In an age where Hip-Hop is often hypersexualised, simultaneously regarded as being aggressive and materialistic, it is both unique and wonderful when all that takes a backseat to raw emotion.
Precisely this is happening in South London with 20 year old rapper Loyle Carner. Despite only one EP, Carner’s fledgling career can boast more intensely personal music in one song than most artists can in an entire discography.
Loyle Carner released his A Little Late EP a little less than a year ago on his soundcloud page and it remains somewhat of a hidden gem in UK Hip-Hop. Those who had heard of Carner by this point probably heard him on Rejjie Snow’s Rejovich, specifically on the song 1992. Carner burst out with an extremely well-constructed guest verse, detailing his growing apathy towards women, before going on to expatiate his relationship with his father, who left his mother to raise Loyle on her own at the age of two, concluding that both he and his mother were strong enough to go through life without a father figure.
That was my first Loyle Carner experience, and he has continued to impress. Aside from exquisite collaborations with artists such as Kate Tempest and Tom Misch, Carner’s first solo release was also a triumph. Backed by producer Rebel Kleff, each of the six tracks in A Little Late EP tell their own enthralling and deeply personal story.
BFG is a seriously strong opener. Anyone who has had to do a lot of growing up in a short space of time will undoubtedly relate to Carner’s lyrics, centering around the theme of the death of his stepdad, Steven Vengeance. Capturing so much of that initial stage of disbelief, he blasts those who don’t understand his sorrow with the refrain ‘Everyone says I’m fucking sad/Of course I’m fucking sad, I miss my fucking dad.’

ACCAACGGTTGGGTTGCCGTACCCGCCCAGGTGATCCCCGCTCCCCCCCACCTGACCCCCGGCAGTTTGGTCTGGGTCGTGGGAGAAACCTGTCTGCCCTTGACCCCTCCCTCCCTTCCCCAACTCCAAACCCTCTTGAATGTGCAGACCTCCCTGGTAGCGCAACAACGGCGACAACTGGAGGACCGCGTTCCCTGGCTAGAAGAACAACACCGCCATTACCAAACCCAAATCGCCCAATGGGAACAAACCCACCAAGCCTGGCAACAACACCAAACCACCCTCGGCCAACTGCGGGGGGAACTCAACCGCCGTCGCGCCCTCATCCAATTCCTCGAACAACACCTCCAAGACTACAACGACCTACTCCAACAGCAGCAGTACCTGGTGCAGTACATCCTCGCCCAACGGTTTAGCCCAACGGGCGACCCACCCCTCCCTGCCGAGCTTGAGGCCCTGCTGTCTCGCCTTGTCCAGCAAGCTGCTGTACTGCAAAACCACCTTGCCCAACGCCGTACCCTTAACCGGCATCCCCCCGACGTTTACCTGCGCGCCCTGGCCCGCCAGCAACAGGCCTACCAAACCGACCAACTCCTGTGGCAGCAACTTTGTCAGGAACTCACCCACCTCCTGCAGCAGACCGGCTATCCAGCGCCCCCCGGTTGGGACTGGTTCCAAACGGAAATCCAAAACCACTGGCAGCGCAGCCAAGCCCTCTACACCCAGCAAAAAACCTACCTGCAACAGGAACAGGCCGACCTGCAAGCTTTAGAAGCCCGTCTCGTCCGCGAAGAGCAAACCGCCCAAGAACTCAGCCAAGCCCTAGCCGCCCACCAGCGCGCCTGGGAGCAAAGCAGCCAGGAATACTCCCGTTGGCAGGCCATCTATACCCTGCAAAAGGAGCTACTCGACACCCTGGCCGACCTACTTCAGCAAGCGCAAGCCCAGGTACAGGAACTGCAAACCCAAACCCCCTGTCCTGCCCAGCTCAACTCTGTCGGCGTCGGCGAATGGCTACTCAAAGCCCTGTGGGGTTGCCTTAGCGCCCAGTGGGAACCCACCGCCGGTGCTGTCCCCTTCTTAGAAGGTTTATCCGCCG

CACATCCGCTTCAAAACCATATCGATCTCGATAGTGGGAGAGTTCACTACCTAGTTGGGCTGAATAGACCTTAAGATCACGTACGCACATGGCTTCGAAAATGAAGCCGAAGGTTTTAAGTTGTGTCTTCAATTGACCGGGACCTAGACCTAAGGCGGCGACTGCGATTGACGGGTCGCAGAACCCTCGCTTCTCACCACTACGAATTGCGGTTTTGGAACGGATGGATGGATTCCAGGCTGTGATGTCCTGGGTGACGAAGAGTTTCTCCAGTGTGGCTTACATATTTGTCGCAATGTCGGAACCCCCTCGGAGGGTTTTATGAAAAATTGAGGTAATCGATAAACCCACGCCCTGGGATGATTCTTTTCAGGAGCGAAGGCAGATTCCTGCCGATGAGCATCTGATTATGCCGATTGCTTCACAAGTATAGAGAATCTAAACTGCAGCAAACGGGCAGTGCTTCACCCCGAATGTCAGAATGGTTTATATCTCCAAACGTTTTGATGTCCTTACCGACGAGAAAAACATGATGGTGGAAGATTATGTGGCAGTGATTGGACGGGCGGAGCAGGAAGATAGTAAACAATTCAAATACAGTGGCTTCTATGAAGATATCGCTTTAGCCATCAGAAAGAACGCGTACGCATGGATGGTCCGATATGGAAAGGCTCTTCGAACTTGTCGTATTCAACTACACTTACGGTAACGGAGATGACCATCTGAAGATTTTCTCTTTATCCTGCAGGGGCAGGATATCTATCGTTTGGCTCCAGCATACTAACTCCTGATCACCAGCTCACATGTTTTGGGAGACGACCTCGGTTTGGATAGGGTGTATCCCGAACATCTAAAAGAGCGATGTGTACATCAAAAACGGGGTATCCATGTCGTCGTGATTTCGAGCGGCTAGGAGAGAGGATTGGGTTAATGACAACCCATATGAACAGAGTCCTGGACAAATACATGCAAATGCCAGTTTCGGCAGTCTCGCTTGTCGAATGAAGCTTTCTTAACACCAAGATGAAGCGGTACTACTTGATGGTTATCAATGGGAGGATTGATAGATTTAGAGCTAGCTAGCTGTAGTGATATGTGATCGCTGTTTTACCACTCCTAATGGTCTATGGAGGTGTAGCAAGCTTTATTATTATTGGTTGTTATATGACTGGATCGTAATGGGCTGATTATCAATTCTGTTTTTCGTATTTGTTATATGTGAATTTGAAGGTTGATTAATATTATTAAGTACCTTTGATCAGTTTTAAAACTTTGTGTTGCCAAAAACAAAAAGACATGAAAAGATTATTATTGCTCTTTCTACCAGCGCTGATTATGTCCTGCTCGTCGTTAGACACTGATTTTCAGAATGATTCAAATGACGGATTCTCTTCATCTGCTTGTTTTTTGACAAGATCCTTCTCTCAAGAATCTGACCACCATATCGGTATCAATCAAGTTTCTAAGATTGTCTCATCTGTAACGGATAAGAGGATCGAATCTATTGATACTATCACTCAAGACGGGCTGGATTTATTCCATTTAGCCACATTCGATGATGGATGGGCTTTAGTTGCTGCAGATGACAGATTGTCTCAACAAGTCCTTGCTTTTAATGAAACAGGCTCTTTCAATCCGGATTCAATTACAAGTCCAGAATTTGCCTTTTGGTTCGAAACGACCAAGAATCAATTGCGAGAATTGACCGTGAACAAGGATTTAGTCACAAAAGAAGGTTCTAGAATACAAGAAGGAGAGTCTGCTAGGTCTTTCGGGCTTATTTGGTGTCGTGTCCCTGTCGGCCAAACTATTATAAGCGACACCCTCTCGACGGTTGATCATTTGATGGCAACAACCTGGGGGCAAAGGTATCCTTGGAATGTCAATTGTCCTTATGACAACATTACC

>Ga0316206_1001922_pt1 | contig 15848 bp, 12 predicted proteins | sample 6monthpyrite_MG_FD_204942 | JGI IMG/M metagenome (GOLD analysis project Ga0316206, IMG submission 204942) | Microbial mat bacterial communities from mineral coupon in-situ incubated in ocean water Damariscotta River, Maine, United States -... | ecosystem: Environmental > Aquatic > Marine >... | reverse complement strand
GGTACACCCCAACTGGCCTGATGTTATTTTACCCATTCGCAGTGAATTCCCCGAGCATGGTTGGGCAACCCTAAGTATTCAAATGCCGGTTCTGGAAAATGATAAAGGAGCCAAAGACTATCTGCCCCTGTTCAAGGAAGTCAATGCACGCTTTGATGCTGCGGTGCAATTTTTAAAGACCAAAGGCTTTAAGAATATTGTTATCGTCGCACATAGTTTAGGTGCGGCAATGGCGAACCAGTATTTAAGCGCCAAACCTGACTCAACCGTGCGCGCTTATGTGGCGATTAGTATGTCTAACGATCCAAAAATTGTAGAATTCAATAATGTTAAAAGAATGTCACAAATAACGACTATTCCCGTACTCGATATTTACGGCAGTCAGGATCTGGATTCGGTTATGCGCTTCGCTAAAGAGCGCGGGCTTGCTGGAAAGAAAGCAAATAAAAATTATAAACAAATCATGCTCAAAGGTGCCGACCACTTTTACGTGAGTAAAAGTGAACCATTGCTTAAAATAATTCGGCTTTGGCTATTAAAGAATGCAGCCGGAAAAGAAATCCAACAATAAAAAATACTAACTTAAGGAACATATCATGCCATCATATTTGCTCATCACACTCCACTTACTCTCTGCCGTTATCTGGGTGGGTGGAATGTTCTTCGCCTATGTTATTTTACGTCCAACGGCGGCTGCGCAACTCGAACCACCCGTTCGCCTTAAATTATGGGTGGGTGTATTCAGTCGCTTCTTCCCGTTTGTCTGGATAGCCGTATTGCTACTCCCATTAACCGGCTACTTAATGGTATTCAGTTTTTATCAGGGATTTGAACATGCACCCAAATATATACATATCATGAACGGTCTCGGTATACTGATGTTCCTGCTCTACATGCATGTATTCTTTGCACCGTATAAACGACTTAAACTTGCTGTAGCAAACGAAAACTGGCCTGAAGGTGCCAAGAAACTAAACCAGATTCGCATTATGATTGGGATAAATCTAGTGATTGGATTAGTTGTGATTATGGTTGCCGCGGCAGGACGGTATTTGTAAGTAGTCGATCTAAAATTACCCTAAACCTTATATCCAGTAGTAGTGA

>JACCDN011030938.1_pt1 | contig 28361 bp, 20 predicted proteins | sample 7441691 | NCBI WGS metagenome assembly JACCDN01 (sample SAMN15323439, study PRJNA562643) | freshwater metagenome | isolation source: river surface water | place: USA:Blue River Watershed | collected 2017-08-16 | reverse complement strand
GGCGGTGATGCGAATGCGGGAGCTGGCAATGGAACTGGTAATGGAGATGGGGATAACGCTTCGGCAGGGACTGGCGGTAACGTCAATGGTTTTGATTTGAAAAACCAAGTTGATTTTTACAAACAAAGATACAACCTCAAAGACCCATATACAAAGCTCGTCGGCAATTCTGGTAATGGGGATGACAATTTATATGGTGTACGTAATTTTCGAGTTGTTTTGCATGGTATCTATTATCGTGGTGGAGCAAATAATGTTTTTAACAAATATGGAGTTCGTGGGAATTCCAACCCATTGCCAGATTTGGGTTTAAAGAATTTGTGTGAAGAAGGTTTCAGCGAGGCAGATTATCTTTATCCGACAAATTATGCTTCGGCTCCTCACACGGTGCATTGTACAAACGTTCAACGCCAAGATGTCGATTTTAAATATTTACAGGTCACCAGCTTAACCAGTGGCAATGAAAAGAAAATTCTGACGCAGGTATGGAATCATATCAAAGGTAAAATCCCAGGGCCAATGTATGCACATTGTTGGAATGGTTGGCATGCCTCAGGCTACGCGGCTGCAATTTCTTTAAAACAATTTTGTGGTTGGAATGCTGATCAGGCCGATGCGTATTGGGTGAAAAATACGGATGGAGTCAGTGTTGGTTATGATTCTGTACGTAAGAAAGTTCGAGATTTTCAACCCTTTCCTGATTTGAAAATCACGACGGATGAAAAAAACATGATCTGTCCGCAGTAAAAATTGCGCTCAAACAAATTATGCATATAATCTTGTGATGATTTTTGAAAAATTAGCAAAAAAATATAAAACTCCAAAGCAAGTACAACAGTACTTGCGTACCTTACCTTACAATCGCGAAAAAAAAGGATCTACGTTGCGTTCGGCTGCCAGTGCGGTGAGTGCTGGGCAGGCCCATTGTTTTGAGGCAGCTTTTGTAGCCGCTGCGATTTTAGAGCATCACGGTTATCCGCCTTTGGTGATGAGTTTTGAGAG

A Little Late EP holds its own throughout, with lyrics such as ‘love to lust in a heartbeat’ and the ambiguity of double and even triple entendres ensorcelling as much as they deter the listener. Confusion and grief are conveyed with poetic ability that truly breaks one’s heart, but another triumph of this project is that it plays upon that despair so well while at the same time containing the euphonius Pieces, which is as far from morbid as a song can be.
How does Loyle Carner follow up such a stunning debut? We can’t know for sure, but we can probably expect similar production from his next release. Despite citing grime as a major personal influence, that genre doesn’t translate into an artistic influence for Carner. Speaking on grime, he stated that “I grew up on it. It was my life for a long time, and it changed my life. I could just go to school and be like, ‘Yeah, this is me.’ It gave me a voice.” Upon listening however, it is clear that A Little Late EP was heavily inspired by the instrumentals of Madlib, Pete Rock, A Tribe Called Quest and Slum Village, all borrowing from a similar style.
This idolatry of 90s jazz-hop icons hasn’t gone unnoticed by the American Hip-Hop community: Carner’s first ever gig just happened to be supporting the reclusive MF DOOM in Dublin, and last year he toured with Joey Bada$$. Real recognise real? Certainly. Loyle Carner is one to watch, proving unequivocally the ignorance of the argument that grime and British Hip-Hop are one and the same.
Listen to Loyle Carner’s A Little Late EP here.